Professor Kelley Johnson and Ross O'Neill
Norah Fry Research Centre, Bristol University
How do people with learning difficulties see free time? What does it mean to them? What do they do in time that they call 'free time'? What is the role of services in the free time of people who use them?
The study described in this paper sought to answer some of these questions which originated with staff at one service in the Republic of Ireland. The research involved working with people with learning difficulties as researchers to develop ways of thinking about free time and talking about it with other people with learning disabilities.
Student researchers Keith Giles, Elizabeth Mannix and Georgina Farrell
The study involved five people with learning disabilities, two support workers from the service and an academic researcher.
This paper reports on how the team of researchers worked together to find out what free time meant to them, using discussion, drawings and photographs and then describes how the research was undertaken using four focus group discussions with service users.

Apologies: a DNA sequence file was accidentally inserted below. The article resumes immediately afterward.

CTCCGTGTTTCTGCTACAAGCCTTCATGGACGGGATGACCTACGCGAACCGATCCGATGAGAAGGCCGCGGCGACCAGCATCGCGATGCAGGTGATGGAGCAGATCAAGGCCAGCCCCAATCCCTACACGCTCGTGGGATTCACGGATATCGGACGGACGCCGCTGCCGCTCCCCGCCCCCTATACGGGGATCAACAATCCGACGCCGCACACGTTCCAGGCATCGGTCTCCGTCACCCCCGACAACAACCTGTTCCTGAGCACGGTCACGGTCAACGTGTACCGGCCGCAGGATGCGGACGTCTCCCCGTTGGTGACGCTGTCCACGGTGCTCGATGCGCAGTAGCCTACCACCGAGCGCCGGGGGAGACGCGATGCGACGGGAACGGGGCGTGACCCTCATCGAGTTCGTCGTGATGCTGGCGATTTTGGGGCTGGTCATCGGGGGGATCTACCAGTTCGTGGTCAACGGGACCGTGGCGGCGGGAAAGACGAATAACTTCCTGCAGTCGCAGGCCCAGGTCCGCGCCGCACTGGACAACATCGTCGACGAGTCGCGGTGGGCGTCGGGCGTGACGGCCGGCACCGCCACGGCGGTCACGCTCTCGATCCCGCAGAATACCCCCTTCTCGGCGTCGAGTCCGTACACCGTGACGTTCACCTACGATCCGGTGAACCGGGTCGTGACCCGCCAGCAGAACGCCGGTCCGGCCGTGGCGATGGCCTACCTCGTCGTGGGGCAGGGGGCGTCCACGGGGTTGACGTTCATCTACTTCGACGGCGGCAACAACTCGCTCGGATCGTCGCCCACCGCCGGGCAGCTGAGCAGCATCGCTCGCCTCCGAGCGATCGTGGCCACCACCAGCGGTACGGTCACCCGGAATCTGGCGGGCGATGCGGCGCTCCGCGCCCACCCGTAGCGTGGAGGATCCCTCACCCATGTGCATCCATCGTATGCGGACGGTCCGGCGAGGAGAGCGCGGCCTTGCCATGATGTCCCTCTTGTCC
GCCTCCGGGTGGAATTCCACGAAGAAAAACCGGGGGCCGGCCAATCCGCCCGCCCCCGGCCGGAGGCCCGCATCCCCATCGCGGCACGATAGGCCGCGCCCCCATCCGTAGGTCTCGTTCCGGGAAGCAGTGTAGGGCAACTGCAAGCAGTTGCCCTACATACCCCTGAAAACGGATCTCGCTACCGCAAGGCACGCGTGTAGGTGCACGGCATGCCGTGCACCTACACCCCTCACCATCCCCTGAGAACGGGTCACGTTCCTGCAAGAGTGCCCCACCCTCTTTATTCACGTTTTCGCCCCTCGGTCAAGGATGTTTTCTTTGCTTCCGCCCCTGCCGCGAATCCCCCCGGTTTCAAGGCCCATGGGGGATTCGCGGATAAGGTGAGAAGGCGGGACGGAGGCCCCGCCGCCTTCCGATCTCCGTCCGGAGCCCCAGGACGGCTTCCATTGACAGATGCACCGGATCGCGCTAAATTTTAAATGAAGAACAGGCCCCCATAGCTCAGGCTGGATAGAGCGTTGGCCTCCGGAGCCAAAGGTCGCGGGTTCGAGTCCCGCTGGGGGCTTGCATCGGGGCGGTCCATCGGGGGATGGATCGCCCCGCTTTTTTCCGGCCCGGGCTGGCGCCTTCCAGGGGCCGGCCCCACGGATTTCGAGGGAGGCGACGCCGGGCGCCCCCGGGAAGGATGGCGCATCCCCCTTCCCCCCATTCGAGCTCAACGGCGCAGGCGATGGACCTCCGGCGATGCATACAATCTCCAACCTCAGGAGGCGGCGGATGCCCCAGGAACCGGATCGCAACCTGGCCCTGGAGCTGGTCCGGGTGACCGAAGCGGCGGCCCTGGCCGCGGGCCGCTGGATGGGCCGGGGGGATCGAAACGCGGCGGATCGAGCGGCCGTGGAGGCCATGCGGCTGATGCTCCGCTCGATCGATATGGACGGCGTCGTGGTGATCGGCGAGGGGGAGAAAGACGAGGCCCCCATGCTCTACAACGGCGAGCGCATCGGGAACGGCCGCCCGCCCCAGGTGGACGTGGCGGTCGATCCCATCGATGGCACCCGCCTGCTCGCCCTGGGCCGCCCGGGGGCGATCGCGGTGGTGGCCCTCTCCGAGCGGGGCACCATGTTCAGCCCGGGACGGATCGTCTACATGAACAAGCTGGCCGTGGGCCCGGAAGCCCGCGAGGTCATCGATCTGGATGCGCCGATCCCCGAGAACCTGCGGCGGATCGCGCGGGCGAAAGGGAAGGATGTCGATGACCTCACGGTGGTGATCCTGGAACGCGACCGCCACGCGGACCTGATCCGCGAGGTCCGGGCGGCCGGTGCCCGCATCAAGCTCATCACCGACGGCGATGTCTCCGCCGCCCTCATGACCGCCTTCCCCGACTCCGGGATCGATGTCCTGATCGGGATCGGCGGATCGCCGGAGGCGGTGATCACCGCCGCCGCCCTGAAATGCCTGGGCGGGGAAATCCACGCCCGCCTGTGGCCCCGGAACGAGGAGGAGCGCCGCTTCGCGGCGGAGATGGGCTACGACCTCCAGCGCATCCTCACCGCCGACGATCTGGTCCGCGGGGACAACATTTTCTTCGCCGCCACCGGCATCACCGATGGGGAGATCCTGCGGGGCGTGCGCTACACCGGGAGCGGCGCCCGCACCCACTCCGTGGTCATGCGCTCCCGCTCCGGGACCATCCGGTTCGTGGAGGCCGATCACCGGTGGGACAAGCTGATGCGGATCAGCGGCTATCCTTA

It provides an analysis of the positive issues of inclusive research as well as some of the difficulties which the team encountered in working together.
The service anticipated that people involved in the research would indicate a range of different activities which could be provided in 'free time'. However the research found that the idea of 'free time' was difficult for some people to understand and that others did not feel that they had very much of what could be called free time. The study found that issues like access to money, support and advocacy were important in determining how people felt about their leisure time.
This paper describes an inclusive research project undertaken in the Republic of Ireland in 2007.